In view of this type of rapid destruction in the past, it has become necessary to consider that the so-called development driven by human greed cannot be allowed to continue.


The whole of Uttarakhand, especially centres of tourist attraction like Nainital and Mussoorie etc., are also on the verge of sinking. It is feared that a situation like Joshimath may soon repeat in Nainital and other areas of Garhwal as well.


Significantly, in Uttarakhand and other hilly states, the work of widening of roads, construction of tunnels, railway lines, construction of dams etc., and large-scale building construction (mostly hotels), has increased rapidly in the last two decades. During this period, there have been governments of different parties at the centre and in the state. hence, no single political party can be blamed singularly for these disasters.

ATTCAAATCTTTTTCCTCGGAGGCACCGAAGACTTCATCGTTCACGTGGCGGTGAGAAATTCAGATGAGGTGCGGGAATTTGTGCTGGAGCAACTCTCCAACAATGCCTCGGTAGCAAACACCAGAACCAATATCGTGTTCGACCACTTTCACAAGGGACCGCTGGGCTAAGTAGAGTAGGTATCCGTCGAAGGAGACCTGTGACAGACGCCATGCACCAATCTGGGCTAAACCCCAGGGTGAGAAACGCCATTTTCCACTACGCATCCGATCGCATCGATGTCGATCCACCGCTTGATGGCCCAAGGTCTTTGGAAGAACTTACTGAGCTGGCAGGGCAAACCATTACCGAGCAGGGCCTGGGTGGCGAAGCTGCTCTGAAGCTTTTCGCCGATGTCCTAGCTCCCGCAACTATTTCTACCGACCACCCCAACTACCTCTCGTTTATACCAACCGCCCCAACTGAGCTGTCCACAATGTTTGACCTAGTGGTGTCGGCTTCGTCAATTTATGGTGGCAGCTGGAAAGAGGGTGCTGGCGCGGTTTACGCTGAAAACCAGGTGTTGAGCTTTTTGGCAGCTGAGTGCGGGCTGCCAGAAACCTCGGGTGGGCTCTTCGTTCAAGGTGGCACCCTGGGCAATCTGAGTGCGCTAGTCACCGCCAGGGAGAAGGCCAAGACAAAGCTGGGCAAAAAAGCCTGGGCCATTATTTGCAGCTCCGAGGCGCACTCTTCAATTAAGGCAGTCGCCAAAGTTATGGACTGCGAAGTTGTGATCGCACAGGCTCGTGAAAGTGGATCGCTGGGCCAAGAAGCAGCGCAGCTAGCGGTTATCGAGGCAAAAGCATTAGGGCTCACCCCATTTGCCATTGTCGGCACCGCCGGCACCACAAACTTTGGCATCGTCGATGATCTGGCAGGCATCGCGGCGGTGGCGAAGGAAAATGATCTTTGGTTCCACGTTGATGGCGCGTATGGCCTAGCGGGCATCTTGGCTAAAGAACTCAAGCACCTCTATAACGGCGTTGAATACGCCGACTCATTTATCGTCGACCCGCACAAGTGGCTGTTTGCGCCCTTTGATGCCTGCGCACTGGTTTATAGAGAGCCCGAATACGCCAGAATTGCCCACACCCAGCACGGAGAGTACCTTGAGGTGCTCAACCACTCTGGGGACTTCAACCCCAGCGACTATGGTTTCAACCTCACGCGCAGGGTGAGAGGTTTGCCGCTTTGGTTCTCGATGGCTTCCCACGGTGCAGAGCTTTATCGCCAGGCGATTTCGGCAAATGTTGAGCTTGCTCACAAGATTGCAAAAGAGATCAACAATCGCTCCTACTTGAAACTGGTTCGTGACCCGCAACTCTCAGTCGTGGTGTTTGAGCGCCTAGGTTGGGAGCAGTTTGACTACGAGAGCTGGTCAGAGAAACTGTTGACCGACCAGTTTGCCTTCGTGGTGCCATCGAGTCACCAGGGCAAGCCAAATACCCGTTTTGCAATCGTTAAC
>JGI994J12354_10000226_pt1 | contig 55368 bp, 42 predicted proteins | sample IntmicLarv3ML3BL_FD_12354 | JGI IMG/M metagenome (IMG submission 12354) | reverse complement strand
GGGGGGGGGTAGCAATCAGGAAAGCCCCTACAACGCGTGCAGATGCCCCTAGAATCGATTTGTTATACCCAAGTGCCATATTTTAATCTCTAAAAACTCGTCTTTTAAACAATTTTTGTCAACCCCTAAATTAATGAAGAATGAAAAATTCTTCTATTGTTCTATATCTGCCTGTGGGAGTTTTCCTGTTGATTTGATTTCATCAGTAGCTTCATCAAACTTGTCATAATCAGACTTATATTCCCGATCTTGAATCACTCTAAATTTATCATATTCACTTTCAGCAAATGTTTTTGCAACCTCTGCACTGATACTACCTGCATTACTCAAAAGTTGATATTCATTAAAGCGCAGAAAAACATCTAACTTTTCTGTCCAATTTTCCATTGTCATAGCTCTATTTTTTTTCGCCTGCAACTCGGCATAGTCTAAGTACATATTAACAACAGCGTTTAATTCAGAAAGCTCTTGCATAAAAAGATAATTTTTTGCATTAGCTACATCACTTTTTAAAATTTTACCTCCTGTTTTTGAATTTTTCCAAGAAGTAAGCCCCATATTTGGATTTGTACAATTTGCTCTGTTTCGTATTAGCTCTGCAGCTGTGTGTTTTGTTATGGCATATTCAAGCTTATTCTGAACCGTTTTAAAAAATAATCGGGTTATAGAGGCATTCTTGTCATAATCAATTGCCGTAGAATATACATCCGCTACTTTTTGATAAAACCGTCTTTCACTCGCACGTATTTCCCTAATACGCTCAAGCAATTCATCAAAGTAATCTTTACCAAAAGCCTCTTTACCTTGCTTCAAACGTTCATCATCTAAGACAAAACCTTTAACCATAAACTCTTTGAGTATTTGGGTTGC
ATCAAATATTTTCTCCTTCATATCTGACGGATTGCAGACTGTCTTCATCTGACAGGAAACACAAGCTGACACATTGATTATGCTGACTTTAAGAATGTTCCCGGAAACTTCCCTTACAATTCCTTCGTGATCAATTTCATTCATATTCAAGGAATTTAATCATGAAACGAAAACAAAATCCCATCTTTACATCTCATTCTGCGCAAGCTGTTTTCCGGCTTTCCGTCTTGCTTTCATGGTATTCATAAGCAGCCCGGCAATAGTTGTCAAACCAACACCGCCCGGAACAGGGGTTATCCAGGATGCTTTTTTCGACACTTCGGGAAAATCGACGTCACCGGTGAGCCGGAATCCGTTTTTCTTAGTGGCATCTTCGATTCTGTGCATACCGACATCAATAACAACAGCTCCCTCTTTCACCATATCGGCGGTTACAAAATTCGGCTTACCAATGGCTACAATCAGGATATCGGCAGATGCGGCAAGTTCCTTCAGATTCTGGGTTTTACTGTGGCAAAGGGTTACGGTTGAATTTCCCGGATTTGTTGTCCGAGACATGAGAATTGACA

What is the solution?


Disastrous construction in the name of development without assessing the expected impact is the cause of all these current and previous tragedies. This indiscriminate construction must end, but the construction works at different places cannot be stopped without making a law.


Legislation is a long process and it is not easy to create a consensus among various stakeholders. The state government can make efforts by showing sensitivity that due to the current crisis the district administration has stopped all construction activities, but if long-term measures are not conceived, these construction works will restart sooner or later.


Therefore, long-term measures are imperative. Most rivers in northern India originate from the Himalayan ranges. Whereas glaciers are located on the top of the Himalayas, due to global warming, glaciers are melting and sources of drinking water are depleting due to excess flow of water, and the sea level is also increasing.


Declare Himalayas as eco sensitive zone